Dunmore Abbey, Dunmore, Co. Galway
Dunmore Abbey is listed in the Record of National Monuments and Places (RMP) No: 273 and the Archaeological Survey of Ireland (ASI) gives the following description:
“This Augustinian friary, a National Monument, is first mentioned in 1425 and it is reputed to have been founded in that year by Walter de Bermingham (Gwynn and Hadcock 1970, 299).
Of the monastery, only the much-modified church survives.
Rectangular in plan, it comprises the nave and chancel with traces of a South aisle; only a short section of the West wall of the latter survives. The division between the nave and chancel is marked by a centrally placed tower that was inserted in the 16th century. There is a fine 15th-century doorway in the West gable, in the South
jamb of which is a holy water stoup. The doorway is decorated with three shallow orders which have fluted chamfers and moulded capitals. The side pinnacles and that at the centre of the ogee-form hood are tall and slender and terminate in carved
poppy-heads (Leask 1960b, 76).Above the doorway there is the recess for a memorial tablet to the de Berminghams and a single light pointed arch window.
On the South side of the nave three large arches that formerly accessed the South aisle were blocked up. Windows subsequently inserted into the central and eastern-most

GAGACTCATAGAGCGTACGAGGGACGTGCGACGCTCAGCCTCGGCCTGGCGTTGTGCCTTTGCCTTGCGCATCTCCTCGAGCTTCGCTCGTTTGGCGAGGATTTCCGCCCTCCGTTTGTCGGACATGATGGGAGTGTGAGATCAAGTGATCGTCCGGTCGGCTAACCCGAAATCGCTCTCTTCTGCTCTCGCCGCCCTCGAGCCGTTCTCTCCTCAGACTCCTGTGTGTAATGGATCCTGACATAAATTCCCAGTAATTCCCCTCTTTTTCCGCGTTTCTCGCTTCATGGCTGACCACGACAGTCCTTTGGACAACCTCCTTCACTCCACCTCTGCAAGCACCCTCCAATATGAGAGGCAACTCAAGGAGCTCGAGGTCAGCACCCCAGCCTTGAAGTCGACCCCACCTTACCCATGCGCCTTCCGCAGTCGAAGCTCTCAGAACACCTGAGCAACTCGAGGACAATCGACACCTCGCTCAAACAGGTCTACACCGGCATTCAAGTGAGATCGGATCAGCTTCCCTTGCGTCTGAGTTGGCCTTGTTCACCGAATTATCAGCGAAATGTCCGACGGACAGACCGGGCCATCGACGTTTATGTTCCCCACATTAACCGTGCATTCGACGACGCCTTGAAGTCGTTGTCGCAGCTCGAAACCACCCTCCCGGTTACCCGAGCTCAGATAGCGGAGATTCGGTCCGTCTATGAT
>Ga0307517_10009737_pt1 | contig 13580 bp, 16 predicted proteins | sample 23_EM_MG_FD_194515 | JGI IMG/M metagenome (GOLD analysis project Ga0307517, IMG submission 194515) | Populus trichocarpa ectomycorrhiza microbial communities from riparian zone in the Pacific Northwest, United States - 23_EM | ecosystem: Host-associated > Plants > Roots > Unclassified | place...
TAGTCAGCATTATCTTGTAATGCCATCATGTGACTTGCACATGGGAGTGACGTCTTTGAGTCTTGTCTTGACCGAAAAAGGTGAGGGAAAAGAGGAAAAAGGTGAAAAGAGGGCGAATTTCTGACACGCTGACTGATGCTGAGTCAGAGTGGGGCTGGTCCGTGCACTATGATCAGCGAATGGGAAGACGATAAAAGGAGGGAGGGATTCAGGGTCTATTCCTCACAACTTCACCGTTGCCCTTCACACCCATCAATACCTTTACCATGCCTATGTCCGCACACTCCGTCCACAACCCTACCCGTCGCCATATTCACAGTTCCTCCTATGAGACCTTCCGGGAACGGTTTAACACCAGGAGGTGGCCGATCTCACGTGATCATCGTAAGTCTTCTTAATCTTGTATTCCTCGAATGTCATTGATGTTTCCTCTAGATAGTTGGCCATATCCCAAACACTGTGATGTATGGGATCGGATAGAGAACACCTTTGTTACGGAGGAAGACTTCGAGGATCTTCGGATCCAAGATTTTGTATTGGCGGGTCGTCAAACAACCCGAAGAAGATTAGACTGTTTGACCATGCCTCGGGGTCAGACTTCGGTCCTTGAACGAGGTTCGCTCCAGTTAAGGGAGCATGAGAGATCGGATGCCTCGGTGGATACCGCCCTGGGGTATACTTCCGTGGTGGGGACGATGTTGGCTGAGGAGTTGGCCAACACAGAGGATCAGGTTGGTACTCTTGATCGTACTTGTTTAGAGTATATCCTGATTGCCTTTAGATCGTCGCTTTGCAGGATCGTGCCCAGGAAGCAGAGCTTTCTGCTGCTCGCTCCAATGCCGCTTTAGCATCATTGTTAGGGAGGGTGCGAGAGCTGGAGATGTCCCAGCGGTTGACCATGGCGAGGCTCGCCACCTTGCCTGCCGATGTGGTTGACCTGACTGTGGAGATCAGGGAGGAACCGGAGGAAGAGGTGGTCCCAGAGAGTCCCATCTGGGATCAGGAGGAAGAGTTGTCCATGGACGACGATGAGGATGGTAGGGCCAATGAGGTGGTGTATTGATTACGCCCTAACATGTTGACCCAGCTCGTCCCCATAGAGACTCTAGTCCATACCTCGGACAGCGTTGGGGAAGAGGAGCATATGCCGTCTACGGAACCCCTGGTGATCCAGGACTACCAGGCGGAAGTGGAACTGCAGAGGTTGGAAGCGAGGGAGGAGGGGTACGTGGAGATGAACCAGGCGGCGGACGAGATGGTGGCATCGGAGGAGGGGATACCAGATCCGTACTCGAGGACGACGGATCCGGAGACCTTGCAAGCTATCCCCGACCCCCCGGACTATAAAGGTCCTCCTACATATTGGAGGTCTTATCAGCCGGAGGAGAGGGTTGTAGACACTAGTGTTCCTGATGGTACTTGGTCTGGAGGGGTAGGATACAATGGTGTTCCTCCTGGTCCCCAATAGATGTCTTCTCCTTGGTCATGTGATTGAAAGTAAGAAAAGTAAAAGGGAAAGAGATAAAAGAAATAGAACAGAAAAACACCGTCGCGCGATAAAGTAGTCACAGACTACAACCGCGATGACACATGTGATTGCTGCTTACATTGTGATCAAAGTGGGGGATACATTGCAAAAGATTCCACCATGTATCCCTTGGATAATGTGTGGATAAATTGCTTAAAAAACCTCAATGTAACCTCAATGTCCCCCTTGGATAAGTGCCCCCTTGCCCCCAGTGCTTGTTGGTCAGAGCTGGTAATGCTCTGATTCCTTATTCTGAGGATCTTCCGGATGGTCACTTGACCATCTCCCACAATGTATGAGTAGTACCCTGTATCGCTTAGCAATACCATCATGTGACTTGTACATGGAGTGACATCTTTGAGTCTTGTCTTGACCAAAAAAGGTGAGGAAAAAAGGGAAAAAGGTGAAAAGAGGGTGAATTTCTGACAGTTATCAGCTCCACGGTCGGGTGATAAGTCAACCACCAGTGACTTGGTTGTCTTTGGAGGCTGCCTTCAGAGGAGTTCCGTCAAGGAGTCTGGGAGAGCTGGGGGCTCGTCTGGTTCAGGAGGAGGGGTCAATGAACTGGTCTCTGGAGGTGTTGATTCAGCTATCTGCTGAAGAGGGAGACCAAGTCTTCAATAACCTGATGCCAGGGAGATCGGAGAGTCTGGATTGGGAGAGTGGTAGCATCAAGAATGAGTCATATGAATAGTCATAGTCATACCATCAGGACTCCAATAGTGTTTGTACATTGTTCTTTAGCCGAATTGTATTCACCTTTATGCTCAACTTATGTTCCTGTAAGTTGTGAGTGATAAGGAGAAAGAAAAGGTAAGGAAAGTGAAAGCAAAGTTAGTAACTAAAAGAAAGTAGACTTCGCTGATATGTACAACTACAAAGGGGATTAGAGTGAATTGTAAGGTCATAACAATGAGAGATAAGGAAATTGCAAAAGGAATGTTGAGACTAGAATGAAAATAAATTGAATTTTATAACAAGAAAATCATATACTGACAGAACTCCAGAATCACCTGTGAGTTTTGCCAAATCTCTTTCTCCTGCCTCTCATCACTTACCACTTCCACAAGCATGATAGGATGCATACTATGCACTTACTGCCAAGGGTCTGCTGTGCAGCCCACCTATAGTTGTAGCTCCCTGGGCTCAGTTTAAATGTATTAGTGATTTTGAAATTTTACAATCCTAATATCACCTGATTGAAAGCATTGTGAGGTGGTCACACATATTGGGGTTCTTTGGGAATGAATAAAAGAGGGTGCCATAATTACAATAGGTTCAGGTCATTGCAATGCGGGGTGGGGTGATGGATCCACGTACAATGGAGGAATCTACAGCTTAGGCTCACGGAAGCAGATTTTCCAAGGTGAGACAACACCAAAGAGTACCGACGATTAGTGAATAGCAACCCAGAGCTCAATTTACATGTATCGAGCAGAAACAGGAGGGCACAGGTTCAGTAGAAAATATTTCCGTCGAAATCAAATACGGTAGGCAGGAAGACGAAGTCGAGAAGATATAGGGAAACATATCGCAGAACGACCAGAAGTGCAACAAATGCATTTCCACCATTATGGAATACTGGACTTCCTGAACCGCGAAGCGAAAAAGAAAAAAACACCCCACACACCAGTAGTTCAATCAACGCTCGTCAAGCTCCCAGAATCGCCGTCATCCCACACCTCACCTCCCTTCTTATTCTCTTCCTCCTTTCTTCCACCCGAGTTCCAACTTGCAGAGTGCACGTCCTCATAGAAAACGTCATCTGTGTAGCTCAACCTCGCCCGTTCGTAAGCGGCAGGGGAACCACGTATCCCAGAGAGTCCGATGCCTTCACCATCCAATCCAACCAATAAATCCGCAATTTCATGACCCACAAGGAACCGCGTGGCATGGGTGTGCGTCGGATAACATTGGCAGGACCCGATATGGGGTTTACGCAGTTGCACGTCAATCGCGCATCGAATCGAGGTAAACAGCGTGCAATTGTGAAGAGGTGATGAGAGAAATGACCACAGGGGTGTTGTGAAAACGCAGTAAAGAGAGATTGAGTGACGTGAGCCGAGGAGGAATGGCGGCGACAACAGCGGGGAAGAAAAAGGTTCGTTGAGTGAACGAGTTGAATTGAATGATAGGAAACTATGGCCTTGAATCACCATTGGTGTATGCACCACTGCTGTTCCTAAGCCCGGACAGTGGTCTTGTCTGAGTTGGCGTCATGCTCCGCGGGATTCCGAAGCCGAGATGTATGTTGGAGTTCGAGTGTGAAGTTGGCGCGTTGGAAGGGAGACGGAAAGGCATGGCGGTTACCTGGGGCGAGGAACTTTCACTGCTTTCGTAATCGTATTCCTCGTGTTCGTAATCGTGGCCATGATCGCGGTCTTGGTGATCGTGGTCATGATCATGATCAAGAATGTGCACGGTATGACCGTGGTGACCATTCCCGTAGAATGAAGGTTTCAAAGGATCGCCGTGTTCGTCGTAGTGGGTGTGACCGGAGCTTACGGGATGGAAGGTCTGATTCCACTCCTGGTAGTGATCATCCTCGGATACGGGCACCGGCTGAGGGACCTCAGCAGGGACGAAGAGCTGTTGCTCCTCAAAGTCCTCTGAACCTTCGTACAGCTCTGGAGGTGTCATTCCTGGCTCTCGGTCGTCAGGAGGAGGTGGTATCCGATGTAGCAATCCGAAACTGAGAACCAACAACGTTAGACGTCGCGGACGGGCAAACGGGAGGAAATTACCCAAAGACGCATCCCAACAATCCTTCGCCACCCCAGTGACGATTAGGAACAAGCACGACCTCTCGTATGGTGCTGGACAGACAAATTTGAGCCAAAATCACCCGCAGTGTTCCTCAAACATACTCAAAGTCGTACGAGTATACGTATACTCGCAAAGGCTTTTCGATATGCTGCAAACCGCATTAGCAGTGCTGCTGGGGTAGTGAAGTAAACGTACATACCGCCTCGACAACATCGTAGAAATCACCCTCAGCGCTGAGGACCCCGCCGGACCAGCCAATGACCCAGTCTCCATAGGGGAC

arches were also blocked up.
A beautiful carved female head with an elaborate
head dress was reused as quoin stone in the eastern window. The tower, of three storeys, springs from a pointed chancel arch flanked by the corbels which supported the rood screen. Some of the original plaster and wicker-centring survives on the underside of its vault and a small carved head is visible on its SE pier. The chancel was in use as a Protestant church from the 18th to the early 20th centuries (Neary
1914, 96, 100-1, also 103-4). The three blocked round-headed window embrasures in the North and South walls all date from this period, though they probably occupy the sites of the originals.
The East window is also blocked up. A cross-slab (Higgins
1987, 361, no. 83) and two medieval graveslabs are associated”
CHH were engaged to carry out a Structural Condition Surveys of the building and tasked with determining a course of remedial works to stabilise and conserve the existing central tower structure and the overall building structure.